do you mean if you don't explicitly create a constructor in your class, or are you referring to constructor overloading?

if it's that you don't explicitly create your own, here's what happens

#include <iostream> //feel free to give this a test to see for yourself, it should compile ok
class Test
{
    public:
        int x;
};

int main()
{
    Test testObject;
    std::cout << testObject.x << std::endl; //this will print the compiler default for an int
    return 0;
}

the object will be created with the default values for all fields.

If you are asking about constructor overloading, it's just like function overloading: the compiler looks at the function signature to choose it for you.

for more info, maybe check out: http://www.cplusplus.com/doc/tutorial/classes/

Hope that's helpful

~J

If you do not explicitly define a constructor for your class, the program will call the default constructor. This is not recommended as your variables will contain random value. Constructor and destructor are highly recommended to carefully handle memory (constructor - to initialize values of variable before they are used)
(destructor - to prevent memory leak)


Regards,
Nick

If not defined the compiler create a :

default constructor like so someClass() { }, that does nothing
default destructor like so ~someClass() {}, that does nothing
default assignment operator
default copy constructor
default address operator

basically i am trying to use constructors with operator overloading. I think i understand. You can call these constructors in other methods.

EX: maybe a set_x() and set_y() in the constructor which accepts two double values. The set_x(double x). You can call the input method and call this particular constructor.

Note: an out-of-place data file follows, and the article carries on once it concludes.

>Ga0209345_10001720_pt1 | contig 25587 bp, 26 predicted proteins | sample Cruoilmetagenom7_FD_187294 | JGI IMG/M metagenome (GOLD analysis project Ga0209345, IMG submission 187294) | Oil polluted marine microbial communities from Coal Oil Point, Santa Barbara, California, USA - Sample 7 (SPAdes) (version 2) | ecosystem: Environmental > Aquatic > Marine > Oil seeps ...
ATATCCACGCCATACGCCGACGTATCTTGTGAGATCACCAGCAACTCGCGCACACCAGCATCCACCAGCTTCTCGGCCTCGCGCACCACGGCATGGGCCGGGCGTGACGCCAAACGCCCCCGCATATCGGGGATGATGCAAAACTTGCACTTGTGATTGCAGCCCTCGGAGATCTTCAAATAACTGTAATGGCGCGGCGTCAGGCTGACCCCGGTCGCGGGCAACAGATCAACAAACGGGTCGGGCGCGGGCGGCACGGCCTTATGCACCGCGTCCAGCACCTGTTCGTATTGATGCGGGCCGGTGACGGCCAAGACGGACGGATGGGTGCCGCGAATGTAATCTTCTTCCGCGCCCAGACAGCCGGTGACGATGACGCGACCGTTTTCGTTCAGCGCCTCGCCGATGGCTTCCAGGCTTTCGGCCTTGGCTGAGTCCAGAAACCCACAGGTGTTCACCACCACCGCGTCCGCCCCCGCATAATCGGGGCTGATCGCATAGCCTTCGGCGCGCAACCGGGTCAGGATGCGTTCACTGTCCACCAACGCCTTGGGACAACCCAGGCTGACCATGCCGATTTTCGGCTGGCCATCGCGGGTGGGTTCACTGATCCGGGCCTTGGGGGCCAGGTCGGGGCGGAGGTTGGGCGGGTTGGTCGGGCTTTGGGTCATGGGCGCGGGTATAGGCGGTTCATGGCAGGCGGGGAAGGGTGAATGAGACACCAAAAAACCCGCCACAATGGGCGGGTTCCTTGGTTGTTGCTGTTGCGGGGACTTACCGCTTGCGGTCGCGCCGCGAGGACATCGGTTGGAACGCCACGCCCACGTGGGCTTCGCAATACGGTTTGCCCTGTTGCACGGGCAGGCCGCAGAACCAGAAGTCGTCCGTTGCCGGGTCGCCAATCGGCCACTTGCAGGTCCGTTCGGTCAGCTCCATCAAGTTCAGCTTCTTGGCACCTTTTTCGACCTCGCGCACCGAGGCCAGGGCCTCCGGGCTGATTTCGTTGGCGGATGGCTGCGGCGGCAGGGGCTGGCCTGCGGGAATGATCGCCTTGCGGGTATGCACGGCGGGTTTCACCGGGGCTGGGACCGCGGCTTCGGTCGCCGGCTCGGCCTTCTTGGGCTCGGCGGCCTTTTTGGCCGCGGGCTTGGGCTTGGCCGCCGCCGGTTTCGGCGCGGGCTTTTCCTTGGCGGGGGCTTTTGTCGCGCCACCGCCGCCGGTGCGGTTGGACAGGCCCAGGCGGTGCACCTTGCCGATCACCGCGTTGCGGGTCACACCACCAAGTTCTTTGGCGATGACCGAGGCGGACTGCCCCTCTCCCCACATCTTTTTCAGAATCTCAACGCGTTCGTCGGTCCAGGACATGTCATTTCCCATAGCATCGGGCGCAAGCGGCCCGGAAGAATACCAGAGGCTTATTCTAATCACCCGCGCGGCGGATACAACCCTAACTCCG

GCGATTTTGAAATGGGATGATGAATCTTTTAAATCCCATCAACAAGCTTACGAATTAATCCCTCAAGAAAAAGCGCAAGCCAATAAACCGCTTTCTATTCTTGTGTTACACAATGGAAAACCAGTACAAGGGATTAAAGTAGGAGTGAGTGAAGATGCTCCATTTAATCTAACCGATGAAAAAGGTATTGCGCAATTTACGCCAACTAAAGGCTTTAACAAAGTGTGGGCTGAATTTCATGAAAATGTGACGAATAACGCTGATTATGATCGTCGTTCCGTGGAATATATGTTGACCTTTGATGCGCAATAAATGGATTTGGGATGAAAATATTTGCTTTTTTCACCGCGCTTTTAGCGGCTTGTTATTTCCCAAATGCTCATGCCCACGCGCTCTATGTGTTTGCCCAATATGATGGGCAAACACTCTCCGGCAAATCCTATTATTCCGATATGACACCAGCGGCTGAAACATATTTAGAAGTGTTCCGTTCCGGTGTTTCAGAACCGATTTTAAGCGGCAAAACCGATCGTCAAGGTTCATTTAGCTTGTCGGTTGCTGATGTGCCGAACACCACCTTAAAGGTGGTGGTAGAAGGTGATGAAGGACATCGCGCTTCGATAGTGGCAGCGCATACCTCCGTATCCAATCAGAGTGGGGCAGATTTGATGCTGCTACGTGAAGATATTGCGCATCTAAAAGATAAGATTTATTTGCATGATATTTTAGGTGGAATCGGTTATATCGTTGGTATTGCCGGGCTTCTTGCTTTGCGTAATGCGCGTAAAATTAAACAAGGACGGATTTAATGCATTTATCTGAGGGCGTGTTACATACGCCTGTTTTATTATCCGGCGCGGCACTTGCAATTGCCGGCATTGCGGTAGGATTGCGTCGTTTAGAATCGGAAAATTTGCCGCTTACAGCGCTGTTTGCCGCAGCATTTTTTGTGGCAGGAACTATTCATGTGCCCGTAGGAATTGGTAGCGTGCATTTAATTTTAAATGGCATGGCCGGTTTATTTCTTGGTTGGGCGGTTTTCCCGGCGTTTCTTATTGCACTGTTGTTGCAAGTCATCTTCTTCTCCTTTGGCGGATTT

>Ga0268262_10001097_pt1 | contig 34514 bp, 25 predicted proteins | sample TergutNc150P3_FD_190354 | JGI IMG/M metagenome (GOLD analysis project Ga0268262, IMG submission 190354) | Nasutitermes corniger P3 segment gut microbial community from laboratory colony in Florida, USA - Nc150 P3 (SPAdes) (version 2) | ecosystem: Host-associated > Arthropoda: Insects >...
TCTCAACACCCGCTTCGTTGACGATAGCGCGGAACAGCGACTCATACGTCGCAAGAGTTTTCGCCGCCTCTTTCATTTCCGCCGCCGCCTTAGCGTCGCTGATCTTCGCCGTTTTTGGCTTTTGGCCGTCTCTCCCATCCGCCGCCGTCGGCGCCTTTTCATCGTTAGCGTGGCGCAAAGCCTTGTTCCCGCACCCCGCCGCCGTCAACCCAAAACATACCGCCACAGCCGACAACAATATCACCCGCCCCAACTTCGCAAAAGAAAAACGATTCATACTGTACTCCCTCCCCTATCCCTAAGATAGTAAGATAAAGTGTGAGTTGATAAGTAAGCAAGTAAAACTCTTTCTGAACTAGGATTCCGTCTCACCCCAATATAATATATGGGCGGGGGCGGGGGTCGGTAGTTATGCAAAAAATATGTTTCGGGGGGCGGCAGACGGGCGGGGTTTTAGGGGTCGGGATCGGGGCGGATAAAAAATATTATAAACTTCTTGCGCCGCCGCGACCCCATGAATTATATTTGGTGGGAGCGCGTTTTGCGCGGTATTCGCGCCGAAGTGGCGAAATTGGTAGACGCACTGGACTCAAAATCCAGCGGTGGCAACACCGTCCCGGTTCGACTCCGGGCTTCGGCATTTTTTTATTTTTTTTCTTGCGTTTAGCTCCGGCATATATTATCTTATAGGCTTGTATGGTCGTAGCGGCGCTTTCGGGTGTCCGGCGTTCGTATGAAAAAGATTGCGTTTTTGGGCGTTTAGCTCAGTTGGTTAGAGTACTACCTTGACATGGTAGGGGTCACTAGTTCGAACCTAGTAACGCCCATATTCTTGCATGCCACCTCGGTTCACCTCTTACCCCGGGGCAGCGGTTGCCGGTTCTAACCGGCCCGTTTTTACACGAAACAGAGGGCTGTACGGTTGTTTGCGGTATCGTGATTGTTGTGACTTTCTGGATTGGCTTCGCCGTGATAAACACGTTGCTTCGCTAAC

I am getting really confused on when to use operator overloading.
Can someone explain?

when you want a operator to show other then default behavior you should use operator overloading.
for example you have created a class ComplexNumber.
by default + operator doesn't add two ComplexNumber, here you need to overload + operator.

@firstPerson the default Constructor & Destructor are not always trivial at the Compiler level, to users it might be...

Hi lotrsimp12345,

This usually irritates the programmer that why the compiler emits a default constructor.

Let me explain you a bit detail of how C++ standard dictate about default constructor and its semantics.

if your class contains primitive types, then your default constructor would be trivial i.e.

class Foo {
public:
  int a;
}

if we consider the Foo class its default constructor would be trivial i.e. doesn't modify the state and probably member "a" contains the garbage (or some 0xCCCCCCCC etc). Basically in C++ its always the programmer's responsiblity to intialize the values. This is what standard tells us. Logically if we look with the eye of programmer it seems irritating for us to explicitly intialize the value, yes it is, but we have some other facilities (default argument values) in the language to acheive the same.

class Foo { 
    Bar b;
}

In above code Bar is the subobject which must be initialized before the intialization of Foo in this case compiler synthesized the constructor which in turns calls the default constructor for Bar. same goes for inheritance as well and obviously destructor would release the memory by calling the destructor of subobjects.

if C++ default constructor initializes the memory to "ZERO values" for primitive types then the name of default constructor should be "ZERO Constructor" :) rather than default constructor.

Comments
very informative.

If there is no user defined constructor in C++ classes then the compiler will automatically invoke the default constructor by itself.
It will applicable only if you dont have any constructor as well you need to try to create an object.

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